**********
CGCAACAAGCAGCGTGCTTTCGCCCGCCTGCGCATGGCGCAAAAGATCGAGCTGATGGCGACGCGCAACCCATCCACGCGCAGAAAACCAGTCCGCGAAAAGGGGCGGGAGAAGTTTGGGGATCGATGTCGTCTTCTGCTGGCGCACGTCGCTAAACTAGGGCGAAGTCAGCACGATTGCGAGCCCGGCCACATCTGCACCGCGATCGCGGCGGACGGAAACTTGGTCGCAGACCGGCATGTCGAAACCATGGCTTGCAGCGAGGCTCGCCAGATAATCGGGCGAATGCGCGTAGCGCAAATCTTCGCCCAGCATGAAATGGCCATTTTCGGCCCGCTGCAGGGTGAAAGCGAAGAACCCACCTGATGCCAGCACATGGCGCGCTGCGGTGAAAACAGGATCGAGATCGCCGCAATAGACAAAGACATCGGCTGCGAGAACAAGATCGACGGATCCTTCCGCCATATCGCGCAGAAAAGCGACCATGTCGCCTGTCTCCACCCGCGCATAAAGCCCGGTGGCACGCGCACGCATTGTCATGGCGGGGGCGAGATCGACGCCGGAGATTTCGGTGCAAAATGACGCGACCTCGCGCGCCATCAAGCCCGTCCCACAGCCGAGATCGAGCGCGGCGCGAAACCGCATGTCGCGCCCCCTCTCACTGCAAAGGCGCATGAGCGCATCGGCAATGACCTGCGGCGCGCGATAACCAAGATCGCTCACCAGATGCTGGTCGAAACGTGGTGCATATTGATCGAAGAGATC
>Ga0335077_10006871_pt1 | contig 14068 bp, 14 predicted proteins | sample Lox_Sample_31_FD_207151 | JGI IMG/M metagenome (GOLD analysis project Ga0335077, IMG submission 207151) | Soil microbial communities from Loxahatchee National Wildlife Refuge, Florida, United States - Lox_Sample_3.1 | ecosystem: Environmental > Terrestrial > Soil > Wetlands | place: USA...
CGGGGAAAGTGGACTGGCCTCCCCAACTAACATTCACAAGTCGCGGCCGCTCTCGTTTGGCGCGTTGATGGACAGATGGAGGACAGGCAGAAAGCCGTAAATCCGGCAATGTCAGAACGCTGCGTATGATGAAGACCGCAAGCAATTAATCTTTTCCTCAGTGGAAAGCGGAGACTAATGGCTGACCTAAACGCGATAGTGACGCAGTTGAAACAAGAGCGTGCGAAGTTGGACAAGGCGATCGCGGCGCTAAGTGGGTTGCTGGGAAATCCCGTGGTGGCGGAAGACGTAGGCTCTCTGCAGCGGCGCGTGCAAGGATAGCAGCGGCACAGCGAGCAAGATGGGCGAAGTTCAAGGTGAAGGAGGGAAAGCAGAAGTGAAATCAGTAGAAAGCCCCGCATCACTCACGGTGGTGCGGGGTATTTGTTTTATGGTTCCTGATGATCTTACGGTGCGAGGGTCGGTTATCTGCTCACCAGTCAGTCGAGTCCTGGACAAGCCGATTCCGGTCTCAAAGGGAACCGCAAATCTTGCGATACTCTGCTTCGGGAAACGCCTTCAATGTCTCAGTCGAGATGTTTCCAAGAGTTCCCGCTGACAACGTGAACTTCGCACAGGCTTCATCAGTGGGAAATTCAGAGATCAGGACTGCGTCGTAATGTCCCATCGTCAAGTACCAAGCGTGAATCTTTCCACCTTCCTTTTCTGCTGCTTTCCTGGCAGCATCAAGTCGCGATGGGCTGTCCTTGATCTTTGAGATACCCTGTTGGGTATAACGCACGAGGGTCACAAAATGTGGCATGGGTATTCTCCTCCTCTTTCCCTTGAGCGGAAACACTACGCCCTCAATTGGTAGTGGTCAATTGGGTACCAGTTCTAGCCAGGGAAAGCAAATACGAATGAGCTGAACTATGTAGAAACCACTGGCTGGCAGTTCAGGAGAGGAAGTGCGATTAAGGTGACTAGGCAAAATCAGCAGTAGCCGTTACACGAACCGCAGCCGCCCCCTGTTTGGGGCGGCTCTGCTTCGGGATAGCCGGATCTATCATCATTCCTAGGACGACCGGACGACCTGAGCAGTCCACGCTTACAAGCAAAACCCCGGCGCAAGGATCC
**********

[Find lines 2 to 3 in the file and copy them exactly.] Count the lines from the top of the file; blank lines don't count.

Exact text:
>Ga0335077_10006871_pt1 | contig 14068 bp, 14 predicted proteins | sample Lox_Sample_31_FD_207151 | JGI IMG/M metagenome (GOLD analysis project Ga0335077, IMG submission 207151) | Soil microbial communities from Loxahatchee National Wildlife Refuge, Florida, United States - Lox_Sample_3.1 | ecosystem: Environmental > Terrestrial > Soil > Wetlands | place: USA...
CGGGGAAAGTGGACTGGCCTCCCCAACTAACATTCACAAGTCGCGGCCGCTCTCGTTTGGCGCGTTGATGGACAGATGGAGGACAGGCAGAAAGCCGTAAATCCGGCAATGTCAGAACGCTGCGTATGATGAAGACCGCAAGCAATTAATCTTTTCCTCAGTGGAAAGCGGAGACTAATGGCTGACCTAAACGCGATAGTGACGCAGTTGAAACAAGAGCGTGCGAAGTTGGACAAGGCGATCGCGGCGCTAAGTGGGTTGCTGGGAAATCCCGTGGTGGCGGAAGACGTAGGCTCTCTGCAGCGGCGCGTGCAAGGATAGCAGCGGCACAGCGAGCAAGATGGGCGAAGTTCAAGGTGAAGGAGGGAAAGCAGAAGTGAAATCAGTAGAAAGCCCCGCATCACTCACGGTGGTGCGGGGTATTTGTTTTATGGTTCCTGATGATCTTACGGTGCGAGGGTCGGTTATCTGCTCACCAGTCAGTCGAGTCCTGGACAAGCCGATTCCGGTCTCAAAGGGAACCGCAAATCTTGCGATACTCTGCTTCGGGAAACGCCTTCAATGTCTCAGTCGAGATGTTTCCAAGAGTTCCCGCTGACAACGTGAACTTCGCACAGGCTTCATCAGTGGGAAATTCAGAGATCAGGACTGCGTCGTAATGTCCCATCGTCAAGTACCAAGCGTGAATCTTTCCACCTTCCTTTTCTGCTGCTTTCCTGGCAGCATCAAGTCGCGATGGGCTGTCCTTGATCTTTGAGATACCCTGTTGGGTATAACGCACGAGGGTCACAAAATGTGGCATGGGTATTCTCCTCCTCTTTCCCTTGAGCGGAAACACTACGCCCTCAATTGGTAGTGGTCAATTGGGTACCAGTTCTAGCCAGGGAAAGCAAATACGAATGAGCTGAACTATGTAGAAACCACTGGCTGGCAGTTCAGGAGAGGAAGTGCGATTAAGGTGACTAGGCAAAATCAGCAGTAGCCGTTACACGAACCGCAGCCGCCCCCTGTTTGGGGCGGCTCTGCTTCGGGATAGCCGGATCTATCATCATTCCTAGGACGACCGGACGACCTGAGCAGTCCACGCTTACAAGCAAAACCCCGGCGCAAGGATCC